Listen to the Weekly Radio Readings by Sheila Winstead, RCHS Board Member
Recorded November 2021
November 7, 2021:
Today I’ll continue reading from a document from the Roseau County Museum, which is titled “A Study of Three Chippewa Families at Warroad, Minnesota and their Historical and Cultural Contributions”. It was a thesis by Grace Landin in 1972, a copy of which was later donated by Kelly Falk. Many of the people I’ve been reading about can be seen in photographs included in Mrs. Landin’s document at the Roseau County Museum. Many of their artworks and examples of their skillful craftsmanship are also shown as well as the documents mentioned in these stories.
The Thunder family played an important part in the early history of the Warroad area. There have been five chiefs in their family in the past one hundred years. In addition to this, they were involved in the first industry of the state of Minnesota, the fur trade. These two contributions will be treated separately; one, The Era of the Chiefs; the other, The Era of the Fur Trading.
Jim Thunder, present hereditary chief of the nearly thirty-member Buffalo Point Indian tribe, is the fifth member of his family to head this tribe. The chief and his father Tom Thunder live in Warroad where they were both born. The Thunder family has had a chief in its history since the signing of the treaty with the nine chiefs on Lake of the Woods on October 3, 1873.
Ay-Ash-a-Wash, Tom’s great grandfather, had become chief of the Buffalo Point tribe in 1867, and it was his signature that appears on this treaty. When Ay-Ash-a-Wash became chief, the tribe was located at Warroad, and for years did not know the white man. At this time the Chippewa tribe was fighting against the Sioux who were raiding their villages and taking over their hunting grounds.
Tom Thunder remembers his grandparents telling stories that had been handed down from the old chief. One such incident is how Ay-Ash-a-Wash, a strong warrior, and his band had cornered a party of Sioux in the bend of the Warroad River. They killed all but one of the Sioux, hoping that this one would go back and tell the rest …listen for the rest of the story.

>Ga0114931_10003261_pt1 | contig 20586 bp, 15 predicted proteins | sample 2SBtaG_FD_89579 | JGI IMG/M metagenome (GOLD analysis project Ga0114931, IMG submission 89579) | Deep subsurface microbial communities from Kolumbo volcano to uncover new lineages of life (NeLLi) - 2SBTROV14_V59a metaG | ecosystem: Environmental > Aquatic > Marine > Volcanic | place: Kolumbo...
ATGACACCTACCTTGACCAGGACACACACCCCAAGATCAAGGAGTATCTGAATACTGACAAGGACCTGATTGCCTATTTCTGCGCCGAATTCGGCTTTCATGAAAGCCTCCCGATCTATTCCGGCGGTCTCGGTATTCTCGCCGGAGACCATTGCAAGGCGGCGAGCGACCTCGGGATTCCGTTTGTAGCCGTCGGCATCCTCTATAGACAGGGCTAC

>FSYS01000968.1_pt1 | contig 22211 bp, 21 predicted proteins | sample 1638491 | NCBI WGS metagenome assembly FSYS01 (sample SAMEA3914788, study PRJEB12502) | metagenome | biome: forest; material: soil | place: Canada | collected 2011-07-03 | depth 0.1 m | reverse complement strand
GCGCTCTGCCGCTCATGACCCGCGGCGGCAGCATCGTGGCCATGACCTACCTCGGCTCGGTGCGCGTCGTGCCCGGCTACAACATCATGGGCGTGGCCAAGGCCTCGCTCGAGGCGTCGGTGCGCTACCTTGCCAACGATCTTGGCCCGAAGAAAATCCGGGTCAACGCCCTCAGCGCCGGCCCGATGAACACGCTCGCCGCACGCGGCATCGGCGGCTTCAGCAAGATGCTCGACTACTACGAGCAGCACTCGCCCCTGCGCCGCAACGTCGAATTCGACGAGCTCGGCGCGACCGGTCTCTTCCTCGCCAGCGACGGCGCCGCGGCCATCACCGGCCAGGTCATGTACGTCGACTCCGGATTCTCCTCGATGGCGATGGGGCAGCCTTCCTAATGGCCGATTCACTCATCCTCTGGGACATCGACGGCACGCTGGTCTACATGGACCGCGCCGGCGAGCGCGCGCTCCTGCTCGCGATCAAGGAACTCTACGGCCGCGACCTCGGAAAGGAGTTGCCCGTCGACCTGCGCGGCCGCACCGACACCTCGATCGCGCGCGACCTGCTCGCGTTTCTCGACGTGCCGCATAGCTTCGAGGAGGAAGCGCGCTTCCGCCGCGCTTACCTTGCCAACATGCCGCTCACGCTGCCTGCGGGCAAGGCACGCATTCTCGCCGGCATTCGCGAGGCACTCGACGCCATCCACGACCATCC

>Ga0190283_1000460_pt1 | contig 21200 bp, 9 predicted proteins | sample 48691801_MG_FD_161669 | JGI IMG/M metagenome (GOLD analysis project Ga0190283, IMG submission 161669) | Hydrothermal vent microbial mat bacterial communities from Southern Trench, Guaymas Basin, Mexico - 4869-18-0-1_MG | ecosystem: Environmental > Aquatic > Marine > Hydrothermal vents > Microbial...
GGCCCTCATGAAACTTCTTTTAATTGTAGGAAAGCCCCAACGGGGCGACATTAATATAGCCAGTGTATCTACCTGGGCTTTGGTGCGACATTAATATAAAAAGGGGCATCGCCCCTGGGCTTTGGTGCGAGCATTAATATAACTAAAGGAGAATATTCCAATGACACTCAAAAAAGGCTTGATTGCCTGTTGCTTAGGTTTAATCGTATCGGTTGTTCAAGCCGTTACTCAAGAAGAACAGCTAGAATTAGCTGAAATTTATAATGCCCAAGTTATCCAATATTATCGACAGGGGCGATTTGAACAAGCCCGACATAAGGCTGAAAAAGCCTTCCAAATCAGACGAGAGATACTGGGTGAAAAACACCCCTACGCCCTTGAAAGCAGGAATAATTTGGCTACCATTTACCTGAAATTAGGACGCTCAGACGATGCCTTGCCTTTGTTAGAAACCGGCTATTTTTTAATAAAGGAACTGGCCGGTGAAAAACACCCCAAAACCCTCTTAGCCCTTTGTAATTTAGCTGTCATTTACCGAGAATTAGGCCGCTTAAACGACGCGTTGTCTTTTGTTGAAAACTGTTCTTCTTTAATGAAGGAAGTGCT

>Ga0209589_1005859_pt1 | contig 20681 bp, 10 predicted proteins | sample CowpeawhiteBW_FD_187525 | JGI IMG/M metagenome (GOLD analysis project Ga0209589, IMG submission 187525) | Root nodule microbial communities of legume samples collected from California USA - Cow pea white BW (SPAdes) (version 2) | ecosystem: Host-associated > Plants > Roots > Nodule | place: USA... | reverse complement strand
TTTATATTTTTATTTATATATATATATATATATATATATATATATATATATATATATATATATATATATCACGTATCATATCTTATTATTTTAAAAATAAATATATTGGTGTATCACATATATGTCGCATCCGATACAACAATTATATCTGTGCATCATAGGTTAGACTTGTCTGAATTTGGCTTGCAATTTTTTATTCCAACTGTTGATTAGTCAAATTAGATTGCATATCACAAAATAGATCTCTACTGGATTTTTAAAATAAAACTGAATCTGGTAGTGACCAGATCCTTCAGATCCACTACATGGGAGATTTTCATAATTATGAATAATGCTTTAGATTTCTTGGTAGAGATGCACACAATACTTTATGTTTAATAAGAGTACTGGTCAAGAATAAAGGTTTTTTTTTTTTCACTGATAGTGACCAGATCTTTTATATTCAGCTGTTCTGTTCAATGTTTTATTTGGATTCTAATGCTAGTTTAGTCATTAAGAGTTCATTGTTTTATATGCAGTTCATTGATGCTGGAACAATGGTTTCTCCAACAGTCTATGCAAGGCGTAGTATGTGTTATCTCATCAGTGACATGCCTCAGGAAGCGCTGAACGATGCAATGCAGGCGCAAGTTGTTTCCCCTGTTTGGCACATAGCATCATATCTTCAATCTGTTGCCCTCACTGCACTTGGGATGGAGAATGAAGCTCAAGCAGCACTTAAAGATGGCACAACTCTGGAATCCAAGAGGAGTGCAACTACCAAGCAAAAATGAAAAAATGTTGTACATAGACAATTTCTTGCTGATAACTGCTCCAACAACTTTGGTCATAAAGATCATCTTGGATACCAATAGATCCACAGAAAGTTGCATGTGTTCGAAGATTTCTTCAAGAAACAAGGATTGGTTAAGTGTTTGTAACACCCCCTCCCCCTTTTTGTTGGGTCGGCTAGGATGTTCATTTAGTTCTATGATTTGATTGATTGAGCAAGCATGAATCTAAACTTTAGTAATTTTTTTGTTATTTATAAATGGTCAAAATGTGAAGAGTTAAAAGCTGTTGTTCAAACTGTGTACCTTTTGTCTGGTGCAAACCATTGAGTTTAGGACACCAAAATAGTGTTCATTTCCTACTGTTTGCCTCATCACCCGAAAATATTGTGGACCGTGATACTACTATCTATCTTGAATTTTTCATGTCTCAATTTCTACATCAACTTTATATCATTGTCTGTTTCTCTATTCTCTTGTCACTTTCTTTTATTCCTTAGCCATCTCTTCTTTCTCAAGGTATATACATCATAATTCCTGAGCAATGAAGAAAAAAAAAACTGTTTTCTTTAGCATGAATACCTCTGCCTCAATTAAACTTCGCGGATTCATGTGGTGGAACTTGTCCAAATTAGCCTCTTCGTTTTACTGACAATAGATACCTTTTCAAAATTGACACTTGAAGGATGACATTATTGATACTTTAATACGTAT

November 14, 2021:
Last week I read about the Thunder family of Warroad from a thesis by Grace Landin in 1972. Today I’ll continue reading from that document, this time about the era of fur trading.
In the early history of Minnesota, the Indians trapped beaver and other fur-bearing animals and sold them to the white men who traveled into Indian territory. These hardy men who dared to go into the wilderness in search of furs were known as the voyageurs. They paddled and portaged upstream to Lake of the Woods to spend the winter among the Indians. The voyageurs and the Indians were the working men of the fur trade. When the white men came, the Indians no longer hunted for fur alone, but for furs to be exchanged for the white man’s goods. The area around Warroad made the fur trading industry thrive because of the woods, lakes, and rivers. It provided abundant pelts of fur-bearing animals.
Tom Thunder was a lifelong trapper, hunter, and fur trader.
Tom’s first hunting experience began when he killed his first wolf with a bow and arrow. He doesn’t remember just how old he was, but he does recall that the wolf was too heavy for him to carry home. Taking the strings off his bow, he tied the wolf’s legs together so he could carry it around his neck. It was still too heavy to lift, so he dragged it nearly a mile to his home. When his mother saw him, she was more than surprised, but skinned it properly and prepared the fur for sale.